0330 Synthesis and outreach programs:  Leaving a legacy useful to growers and consultants

Wednesday, December 15, 2010: 3:35 PM
Sunset (Town and Country Hotel and Convention Center)
Jay Brunner , Department of Entomology, Washington State University, Wenatchee, WA
Carolyn Pickel , UC-ANR Cooperative Extension, University of California, Yuba City, CA
Steve Castagnoli , Mid-Columbia Agricultural Research and Extension Center, Oregon State University, Hood River, OR
Karen Lewis , WSU Extension-Grant County, Washington State University, Ephrata, WA
Wendy Jones , Washington State University, Wenatchee, WA
Timothy J. Smith , Washington State University, Wenatchee, WA
A major component of the SCRI grant “Enhancing Biological Control in Western Orchards” is the synthesis and transfer new knowledge and technology to end users in a manner that will provide lasting impact. Information on the impact of pesticides on natural enemies developed in this project, as well as from previous studies, will be synthesized and grouped into categories of relative impact. Using natural enemy phenology models we will evaluate scenarios that minimize negative impacts of pesticides on IPM systems in apple, pear and walnut. Several outreach methods (web site -http://enhancedbc.tfrec.wsu.edu/; industry presentations; field days) will be used to transfer information to stakeholders. Focused short courses will be held to educate key personnel on the principles and application of biological control. The project will leave a legacy of published and web-based educational and reference materials to be used by IPM practitioners. The most important legacy will be key leaders specifically trained to serve as a local support network for biologically-based IPM systems in pome fruits and walnut production.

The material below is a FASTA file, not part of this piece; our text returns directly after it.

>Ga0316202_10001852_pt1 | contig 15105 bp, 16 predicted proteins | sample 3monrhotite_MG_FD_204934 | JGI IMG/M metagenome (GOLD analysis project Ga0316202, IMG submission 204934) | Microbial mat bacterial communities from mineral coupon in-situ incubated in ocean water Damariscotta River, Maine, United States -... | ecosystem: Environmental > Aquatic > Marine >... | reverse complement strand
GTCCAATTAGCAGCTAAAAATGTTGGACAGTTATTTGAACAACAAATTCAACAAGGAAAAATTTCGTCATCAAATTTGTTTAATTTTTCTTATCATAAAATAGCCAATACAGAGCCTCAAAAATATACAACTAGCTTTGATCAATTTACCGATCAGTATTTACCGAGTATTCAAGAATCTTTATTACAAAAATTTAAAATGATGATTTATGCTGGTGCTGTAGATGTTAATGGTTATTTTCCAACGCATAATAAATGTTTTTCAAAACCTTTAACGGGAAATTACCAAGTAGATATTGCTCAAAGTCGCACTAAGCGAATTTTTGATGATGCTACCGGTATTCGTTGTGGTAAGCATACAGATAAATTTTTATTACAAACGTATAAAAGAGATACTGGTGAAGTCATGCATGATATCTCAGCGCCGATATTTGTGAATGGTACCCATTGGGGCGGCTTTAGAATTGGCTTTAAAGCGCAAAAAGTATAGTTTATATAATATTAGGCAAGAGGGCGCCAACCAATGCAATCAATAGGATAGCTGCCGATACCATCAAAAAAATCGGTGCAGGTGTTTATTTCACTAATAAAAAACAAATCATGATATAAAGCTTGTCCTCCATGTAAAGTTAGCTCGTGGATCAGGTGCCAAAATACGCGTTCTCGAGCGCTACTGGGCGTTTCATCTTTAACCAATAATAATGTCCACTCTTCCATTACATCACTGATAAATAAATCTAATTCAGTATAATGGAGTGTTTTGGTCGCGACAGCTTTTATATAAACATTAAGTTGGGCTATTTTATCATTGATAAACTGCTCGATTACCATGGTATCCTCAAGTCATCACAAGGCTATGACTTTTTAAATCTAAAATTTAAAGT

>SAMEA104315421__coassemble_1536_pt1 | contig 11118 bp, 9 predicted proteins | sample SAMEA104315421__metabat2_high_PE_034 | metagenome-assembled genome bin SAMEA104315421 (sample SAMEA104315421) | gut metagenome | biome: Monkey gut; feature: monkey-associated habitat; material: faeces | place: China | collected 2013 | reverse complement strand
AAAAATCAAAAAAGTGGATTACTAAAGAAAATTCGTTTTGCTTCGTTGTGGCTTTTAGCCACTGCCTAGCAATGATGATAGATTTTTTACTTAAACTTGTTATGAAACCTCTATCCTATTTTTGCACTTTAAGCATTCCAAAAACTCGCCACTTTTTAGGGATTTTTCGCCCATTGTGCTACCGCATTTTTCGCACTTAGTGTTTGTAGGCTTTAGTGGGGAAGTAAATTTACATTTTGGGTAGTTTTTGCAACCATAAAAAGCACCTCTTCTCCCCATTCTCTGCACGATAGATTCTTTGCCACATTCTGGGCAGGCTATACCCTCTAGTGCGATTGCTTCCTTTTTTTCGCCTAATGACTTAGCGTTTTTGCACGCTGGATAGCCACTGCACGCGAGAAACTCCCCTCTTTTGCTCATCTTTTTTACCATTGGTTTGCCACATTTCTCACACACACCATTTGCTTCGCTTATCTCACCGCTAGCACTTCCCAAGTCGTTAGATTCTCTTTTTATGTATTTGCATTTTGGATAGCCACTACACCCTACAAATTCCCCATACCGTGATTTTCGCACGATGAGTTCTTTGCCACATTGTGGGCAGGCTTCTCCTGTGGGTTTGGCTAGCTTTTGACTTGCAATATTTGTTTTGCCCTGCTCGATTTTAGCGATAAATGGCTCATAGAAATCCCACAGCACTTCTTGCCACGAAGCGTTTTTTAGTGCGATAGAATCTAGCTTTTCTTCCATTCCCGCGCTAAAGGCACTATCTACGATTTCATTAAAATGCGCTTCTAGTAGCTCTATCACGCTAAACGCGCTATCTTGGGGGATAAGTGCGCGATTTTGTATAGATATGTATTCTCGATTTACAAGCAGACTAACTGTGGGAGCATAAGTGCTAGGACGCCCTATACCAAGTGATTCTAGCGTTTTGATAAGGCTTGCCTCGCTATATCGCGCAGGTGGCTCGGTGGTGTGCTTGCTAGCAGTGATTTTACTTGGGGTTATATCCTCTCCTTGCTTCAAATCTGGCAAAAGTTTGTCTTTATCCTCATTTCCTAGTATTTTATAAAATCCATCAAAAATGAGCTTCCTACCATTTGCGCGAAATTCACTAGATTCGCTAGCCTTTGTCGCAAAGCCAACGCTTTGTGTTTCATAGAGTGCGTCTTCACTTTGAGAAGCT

doi: 10.1603/ICE.2016.47288

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